Construction site at Bonn’s central station "Urban Soul" is taking shape

BONN · The large construction site at the central station named "Urban Soul" is taking shape, progress can be observed almost daily. A furniture shop and a café will move into the ground floor.

Those who will stay overnight in one of the 235 rooms in the new Motel One at the main station will hardly notice: The bathrooms were already inside before the shell was finished, as Bastian Julius explained on Monday on the construction site of "Urban Soul" on the so-called Nordfeld.

The head of the project development company of the Düsseldorf investor "die developer" points his finger at a large concrete block on the first floor of the future hotel. "Inside there is one of the bathrooms," he says. In just one and a half months, the construction workers raised the first floor. Four more are to follow at the same pace.

Opposite the Maximilian Center, the future "Lifestyle House" on Poststrasse is also growing, which will also accommodate a gym. The shell of the office and multi-storey car park on the other side of the street, located right beside platform 1, has even reached its full height.

The office and car park have already reached their full height. According to Julius, the multi-storey car park with 260 public and 40 private parking spaces as well as the office and commercial building with around 4500 square meters of usable space are expected to go into operation in spring 2020. Julius revealed that a furniture store and a café will move into the ground floor.

The two opposite buildings are to be completed in the following months. However, Julius does not expect the hotel to open until the end of 2020, i.e. not in time for Beethoven's anniversary year as once hoped. Because regardless of the bathrooms that have been fully assembled by a Slovenian company, there is still a lot of work to be done on the interior.

"So far we have spent most of our time underground," said Julius. Now at last, after many months of difficult demolition and foundation work, the "Urban Soul" project is on the up, the urban contours of the three buildings belonging to the project are clearly visible, Bastian Julius and project manager Ronald Pietsch are pleased.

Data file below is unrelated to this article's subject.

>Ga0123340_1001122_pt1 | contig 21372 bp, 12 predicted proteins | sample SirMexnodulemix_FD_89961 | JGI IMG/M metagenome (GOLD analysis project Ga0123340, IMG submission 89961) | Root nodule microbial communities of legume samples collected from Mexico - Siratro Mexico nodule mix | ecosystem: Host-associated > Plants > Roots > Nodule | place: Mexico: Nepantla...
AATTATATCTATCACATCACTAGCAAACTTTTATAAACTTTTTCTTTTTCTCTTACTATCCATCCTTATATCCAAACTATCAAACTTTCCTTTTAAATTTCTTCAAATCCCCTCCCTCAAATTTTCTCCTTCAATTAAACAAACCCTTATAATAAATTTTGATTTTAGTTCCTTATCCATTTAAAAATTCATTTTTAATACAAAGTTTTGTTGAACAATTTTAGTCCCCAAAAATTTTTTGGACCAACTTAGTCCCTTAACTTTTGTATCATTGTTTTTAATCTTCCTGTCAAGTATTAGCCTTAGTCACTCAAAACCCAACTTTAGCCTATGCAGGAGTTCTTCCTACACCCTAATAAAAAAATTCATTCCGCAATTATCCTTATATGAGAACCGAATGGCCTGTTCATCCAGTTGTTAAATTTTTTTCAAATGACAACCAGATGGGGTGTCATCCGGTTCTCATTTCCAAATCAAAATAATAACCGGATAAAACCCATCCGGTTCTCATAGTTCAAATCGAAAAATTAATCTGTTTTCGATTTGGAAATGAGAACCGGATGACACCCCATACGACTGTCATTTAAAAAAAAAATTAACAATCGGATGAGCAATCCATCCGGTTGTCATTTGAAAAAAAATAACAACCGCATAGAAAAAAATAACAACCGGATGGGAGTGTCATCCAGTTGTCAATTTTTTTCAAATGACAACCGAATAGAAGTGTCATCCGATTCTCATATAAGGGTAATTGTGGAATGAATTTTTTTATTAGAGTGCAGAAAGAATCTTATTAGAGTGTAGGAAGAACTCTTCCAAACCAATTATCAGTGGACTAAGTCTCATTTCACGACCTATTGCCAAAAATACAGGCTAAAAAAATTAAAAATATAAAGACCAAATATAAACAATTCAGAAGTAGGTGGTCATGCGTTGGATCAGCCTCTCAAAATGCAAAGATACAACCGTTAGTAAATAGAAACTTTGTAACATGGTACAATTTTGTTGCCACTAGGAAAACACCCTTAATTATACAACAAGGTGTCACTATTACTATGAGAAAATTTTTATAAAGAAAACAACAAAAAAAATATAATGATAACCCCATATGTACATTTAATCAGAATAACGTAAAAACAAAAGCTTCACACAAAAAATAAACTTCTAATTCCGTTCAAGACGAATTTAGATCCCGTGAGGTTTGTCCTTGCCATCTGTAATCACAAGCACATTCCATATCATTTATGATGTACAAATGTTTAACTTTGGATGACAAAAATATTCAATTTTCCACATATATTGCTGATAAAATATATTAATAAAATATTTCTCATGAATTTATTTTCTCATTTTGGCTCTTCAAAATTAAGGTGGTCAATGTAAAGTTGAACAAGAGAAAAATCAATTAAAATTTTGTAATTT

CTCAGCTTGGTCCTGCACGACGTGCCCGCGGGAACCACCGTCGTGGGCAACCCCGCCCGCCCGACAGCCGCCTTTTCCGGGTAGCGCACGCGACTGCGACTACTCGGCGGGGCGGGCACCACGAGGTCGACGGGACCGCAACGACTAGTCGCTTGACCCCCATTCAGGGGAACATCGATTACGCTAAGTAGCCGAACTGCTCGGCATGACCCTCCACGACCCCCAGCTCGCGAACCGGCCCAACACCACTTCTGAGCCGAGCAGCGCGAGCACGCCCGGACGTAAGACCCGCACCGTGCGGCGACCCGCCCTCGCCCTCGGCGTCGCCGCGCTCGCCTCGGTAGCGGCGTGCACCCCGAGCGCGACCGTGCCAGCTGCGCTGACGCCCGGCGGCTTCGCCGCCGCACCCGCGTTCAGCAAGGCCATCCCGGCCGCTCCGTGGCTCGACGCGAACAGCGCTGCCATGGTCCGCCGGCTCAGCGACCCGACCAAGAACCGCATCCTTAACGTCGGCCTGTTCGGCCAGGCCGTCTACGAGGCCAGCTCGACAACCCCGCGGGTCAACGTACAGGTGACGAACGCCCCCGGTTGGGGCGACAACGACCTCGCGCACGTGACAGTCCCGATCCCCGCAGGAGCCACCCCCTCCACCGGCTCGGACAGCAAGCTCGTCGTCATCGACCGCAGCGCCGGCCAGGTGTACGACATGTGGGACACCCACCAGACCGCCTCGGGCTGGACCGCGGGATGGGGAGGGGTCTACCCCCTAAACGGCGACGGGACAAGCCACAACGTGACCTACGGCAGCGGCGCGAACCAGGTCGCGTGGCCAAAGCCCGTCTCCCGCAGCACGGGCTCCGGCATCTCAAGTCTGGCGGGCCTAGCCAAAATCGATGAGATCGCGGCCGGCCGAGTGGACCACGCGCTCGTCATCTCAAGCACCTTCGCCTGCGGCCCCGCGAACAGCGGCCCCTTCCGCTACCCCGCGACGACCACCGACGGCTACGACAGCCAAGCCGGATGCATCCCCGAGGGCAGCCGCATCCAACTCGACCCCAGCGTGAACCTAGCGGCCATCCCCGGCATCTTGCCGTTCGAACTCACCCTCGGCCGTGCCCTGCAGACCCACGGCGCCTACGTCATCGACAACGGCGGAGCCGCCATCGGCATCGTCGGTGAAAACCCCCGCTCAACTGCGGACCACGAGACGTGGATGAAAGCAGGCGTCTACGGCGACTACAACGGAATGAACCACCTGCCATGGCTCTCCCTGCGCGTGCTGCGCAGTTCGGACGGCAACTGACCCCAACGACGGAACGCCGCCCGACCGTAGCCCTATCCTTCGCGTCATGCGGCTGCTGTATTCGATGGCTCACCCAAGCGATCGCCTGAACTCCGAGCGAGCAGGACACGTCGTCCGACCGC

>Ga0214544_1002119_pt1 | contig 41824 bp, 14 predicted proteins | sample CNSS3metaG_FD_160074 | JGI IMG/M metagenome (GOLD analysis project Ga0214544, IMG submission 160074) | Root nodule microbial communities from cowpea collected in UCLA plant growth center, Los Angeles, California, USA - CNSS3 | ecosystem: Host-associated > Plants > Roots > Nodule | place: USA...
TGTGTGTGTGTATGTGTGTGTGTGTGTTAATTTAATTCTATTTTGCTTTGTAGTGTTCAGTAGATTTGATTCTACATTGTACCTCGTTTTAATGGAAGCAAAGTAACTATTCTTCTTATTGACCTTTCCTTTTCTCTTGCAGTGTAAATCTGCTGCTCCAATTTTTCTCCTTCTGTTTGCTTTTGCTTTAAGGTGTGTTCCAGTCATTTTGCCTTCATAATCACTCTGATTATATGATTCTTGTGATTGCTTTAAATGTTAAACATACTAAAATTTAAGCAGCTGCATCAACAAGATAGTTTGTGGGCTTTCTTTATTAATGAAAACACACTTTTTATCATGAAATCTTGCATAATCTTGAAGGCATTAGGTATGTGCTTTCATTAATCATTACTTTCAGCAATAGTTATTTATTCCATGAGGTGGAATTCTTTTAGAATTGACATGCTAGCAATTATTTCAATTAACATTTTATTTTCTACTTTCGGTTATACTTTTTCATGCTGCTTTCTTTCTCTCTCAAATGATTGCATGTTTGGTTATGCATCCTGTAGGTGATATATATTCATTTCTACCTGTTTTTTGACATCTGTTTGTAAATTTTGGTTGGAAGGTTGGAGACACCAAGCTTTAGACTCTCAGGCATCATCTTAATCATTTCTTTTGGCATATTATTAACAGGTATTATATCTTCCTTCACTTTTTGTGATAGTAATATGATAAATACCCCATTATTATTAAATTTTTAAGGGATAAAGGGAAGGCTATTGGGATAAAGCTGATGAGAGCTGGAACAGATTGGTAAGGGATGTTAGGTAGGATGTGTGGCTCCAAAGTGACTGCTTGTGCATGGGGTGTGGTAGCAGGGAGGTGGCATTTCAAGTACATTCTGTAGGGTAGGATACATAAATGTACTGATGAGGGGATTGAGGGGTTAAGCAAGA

Costly dispute with the City Council Bonn

Both speak of an "open-heart operation" in regard to the problems involved in upgrading the subway structure beneath the building complex and in the demolition work. These were already very costly works," emphasized Julius, "and they were much more costly than planned: As the previous owner of the property, the City Council of Bonn is confronted with an additional claim worth millions from the Düsseldorf investor "die developer“.

For example, the investor is claiming around ten million Euro more in residual costs than agreed in the purchase agreement. These are residual costs - for example for the removal of contaminated sites - which the buyer can deduct from the purchase price at the end. The contract had agreed residual costs of 4.3 million Euro for a purchase price of 23 million Euro.

Now 14.3 million Euro are to become due. Julius: "We are in dialogue with the City of Bonn in this regard and will disclose all the necessary documents". When asked why the problems could not have been recognised beforehand, especially as the construction plans for the underground had been available, he explained: Among other things, not everything that could have been found on the spot corresponded to the contents of the plans.

The controversial issue of facade design

An essential part of the planning for "Urban Soul" is the façade design, about which opinions differ. Local politicians fear that the clinker bricks for the "Livestyle House" are too dark and do not harmonise with the bright facade of the Maximilian Center. Julius and Pietsch tried to take this concern away from the politicians with large-format sample views.

All in all, Julius is satisfied with the time and cost schedule, even though he was somewhat behind schedule due to the previous civil engineering work. With around 100 construction workers working on the site every day on average, he hopes to be able to stay on schedule now.

(Original text: Lisa Inhoffen; Translation: Mareike Graepel)

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